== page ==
There was a series of conversations on the ‘Why Evolution is True‘ site, on the post about ‘Gary Wills whitewashes the Qur’an‘. The thread I’m referring to is:
“The gist of the Quran is that God will torture for eternity those who reject him or his prophet, or oppose his plans. The same idea appears in the story of Moses. Both, the threat of eternal punishment and the story of Moses are repeated endlessly. I don’t know what’s wrong with people that don’t find the idea of eternal punishment repellent.”
John Lynn Harvey said:
“I believe the Sunni’s are the strictest on the damnation of all non-Muslims. Shia Islam and Sufi Islam are much looser on this.
Roughly one-third of the Koran is concerned with the Last Judgement, which is a much higher percentage than the New or Old Testament.”
MWM (That’s me) said:
“If there were a God who promises those that do good, eternal good and those that do bad, eternal bad that’s His perogative. He’s God. He sets His rules. He’s sent prophets time and again to warn us of a Judgement Day and to guide us to His revealed way. “… And We never punish until We have sent a Messenger (to give warning).” (Qur’an 17:15). Why would He do that unless He cared?
Moreover he’s given us our minds and our will to make up our own minds, which is a bonus; they are aids to help us to that end. “[He] who created death and life to test you [as to] which of you is best in deed – and He is the Exalted in Might, the Forgiving” (Qur’an 67:2). The danger is we anthropormorphise God, which results in us thinking He’s a tyrant. But tyrants are men acting/pretending /thinking they’re like God. They’re not. “And none is comparable to Him.” (Qur’an 112:4) Only God has the right to act the way He does; that’s the definition of being God. And yet His guidance is good for us. “And this is a Book which We have revealed as a blessing: so follow it and be righteous, that ye may receive mercy.” (Qur’an, 6/155) and “The Qur’an as a guide to mankind also clear (Signs) for guidance and judgment (between right and wrong)…” (Qur’an, 2/185).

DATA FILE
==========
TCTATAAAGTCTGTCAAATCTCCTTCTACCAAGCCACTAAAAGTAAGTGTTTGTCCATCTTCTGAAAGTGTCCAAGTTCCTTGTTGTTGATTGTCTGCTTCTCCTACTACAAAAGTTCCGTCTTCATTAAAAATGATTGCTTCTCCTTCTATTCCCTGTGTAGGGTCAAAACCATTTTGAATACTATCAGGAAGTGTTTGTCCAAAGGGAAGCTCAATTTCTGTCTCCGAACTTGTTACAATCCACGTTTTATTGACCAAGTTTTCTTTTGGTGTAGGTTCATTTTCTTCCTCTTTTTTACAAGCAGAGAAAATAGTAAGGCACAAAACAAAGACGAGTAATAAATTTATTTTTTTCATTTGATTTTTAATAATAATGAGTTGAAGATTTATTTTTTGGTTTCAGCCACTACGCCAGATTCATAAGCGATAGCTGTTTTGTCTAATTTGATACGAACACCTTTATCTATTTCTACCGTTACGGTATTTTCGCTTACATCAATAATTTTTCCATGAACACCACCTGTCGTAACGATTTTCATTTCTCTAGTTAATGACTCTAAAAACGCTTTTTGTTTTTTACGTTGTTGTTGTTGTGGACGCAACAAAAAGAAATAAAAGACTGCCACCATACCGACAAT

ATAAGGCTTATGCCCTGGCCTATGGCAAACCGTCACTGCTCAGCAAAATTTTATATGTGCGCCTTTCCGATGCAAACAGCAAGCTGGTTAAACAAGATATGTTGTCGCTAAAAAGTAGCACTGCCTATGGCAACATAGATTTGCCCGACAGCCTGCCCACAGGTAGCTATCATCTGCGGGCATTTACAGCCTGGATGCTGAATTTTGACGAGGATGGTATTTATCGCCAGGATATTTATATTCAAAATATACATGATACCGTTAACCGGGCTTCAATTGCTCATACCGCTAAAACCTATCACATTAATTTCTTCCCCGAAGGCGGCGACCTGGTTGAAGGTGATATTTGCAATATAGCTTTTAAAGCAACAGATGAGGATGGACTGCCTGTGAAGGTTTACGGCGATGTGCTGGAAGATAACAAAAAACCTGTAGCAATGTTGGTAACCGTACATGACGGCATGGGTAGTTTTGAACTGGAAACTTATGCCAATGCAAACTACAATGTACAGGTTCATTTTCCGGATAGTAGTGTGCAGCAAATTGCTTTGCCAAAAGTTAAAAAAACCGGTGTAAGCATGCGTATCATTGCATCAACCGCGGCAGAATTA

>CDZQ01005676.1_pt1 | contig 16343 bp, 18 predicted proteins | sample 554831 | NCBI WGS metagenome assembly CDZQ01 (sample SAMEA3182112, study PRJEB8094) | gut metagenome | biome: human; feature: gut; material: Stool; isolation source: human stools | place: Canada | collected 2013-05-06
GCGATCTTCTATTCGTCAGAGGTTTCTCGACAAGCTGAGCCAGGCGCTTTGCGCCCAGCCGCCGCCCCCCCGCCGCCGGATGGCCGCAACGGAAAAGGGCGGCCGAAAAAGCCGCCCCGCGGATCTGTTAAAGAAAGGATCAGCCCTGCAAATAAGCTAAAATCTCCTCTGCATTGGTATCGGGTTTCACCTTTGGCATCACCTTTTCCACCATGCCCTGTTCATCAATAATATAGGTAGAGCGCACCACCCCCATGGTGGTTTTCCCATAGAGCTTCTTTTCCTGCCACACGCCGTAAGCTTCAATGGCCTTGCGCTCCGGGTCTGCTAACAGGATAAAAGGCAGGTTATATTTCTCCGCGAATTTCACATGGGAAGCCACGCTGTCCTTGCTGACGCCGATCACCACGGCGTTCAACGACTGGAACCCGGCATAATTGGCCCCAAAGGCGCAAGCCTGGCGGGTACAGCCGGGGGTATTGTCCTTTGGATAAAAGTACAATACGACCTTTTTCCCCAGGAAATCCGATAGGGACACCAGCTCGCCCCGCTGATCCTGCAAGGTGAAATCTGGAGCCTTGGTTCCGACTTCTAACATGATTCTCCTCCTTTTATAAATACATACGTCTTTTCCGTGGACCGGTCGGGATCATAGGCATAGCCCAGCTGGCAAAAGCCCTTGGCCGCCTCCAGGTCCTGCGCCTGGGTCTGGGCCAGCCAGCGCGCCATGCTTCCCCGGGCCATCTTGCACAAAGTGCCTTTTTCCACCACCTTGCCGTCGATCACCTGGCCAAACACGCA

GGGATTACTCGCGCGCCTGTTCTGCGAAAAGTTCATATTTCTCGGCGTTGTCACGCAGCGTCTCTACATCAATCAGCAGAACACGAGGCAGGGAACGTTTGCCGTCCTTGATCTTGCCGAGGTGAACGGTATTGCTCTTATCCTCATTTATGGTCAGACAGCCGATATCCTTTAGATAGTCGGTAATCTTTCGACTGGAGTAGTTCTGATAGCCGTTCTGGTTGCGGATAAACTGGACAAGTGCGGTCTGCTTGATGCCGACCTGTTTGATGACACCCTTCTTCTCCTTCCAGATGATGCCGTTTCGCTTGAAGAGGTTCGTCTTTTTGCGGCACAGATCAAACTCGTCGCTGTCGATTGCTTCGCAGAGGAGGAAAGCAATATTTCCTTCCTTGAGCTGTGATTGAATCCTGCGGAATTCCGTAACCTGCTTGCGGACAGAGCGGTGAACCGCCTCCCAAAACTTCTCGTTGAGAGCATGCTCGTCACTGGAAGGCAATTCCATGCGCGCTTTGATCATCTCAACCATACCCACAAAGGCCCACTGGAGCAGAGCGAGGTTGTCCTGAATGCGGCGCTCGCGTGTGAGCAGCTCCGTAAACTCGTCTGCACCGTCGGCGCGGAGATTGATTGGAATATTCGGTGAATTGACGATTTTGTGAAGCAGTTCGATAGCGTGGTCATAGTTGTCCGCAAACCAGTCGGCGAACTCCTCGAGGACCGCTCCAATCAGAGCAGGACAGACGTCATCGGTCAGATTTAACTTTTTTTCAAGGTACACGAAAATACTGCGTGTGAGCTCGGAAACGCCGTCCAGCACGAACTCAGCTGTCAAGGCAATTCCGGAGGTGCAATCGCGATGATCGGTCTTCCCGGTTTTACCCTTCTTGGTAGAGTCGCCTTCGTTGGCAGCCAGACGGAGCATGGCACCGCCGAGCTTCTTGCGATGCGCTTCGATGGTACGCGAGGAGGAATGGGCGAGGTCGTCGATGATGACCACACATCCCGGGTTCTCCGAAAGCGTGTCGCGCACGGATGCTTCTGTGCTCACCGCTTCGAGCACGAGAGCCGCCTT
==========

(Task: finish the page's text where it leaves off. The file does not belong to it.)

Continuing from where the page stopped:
An Excellent article by Justin Parrott:
In the name of Allah, the Gracious, the Merciful
Knowledge of God’s existence is often taken for granted by believers. The authentic religious experience—affirmed again and again in a Muslim’s daily life—makes faith in God feel so natural as to be assumed. But belief in God and the quest for existential truth is not an easy prospect for many people, especially in a social environment in which faith is derided as superstition, wishful thinking, or even as a dangerous fantasy.
In the Islamic tradition, the case for God’s existence is solid in terms of its rational foundations as well as the purpose, meaning, comfort, and guidance that it gives to our lives. The Quran inspires conviction by appealing to the aspects of the inner life of human beings, namely, to the heart and the mind. Intuition and experience work in tandem with logic and reason to arrive at a state of certainty in faith.
The atheists talk (in this video) about the need for evidence(s) for God, which is a good and reasonable point. And because of a supposition that, “there is none”, they conclude: there is no God.
(See God Focussed or Self Focussed to see how Evidences for (or against) God can be (or can’t be) gleaned based on our perspectives. How can we be conclusive about the answer to this question? (See a later post, pending.) But the point that must be acknowledged is that there are evidences being proposed; not that there are no evidences for God.
ALLAH, Most Exalted, says:
“And on the earth are signs for the certain [in faith]
And in yourselves. Then will you not see?
And in the heaven is your provision and whatever you are promised.
Then by the Lord of the heaven and earth, indeed, it is truth – just as [sure as] it is that you are speaking.” (Qur’an, Adh-Dhariyat 51: 20-23)
Click on pic for the Facebook original video
I shared this post on facebook and was met by the subsequent conversation.
Allah, subhana wa ta’ala’s name
What follows is a continuation of a conversation discussing God, continued from the last post…
QUESTION: Are children inclined to believe God to:
a) Be three-in-one persons;
b) Be One; or
c) Not exist?’
Be honest. Which are they more likely to naturally incline towards?
‘Ala Bi Dhikrika’ (‘Your Remembrance’) by Sami Yusuf is poetic in nature. I have deliberately opted for this piece of his to share (instead of others of his that sound like songs and look more like music videos) as this one reads and sounds more like (spoken word? Dramatic?) poetry – albeit in Arabic with an English translation. I am aware of the disapproval of music in Islamic discourse (See ‘On Music’ – a pending post). Continue reading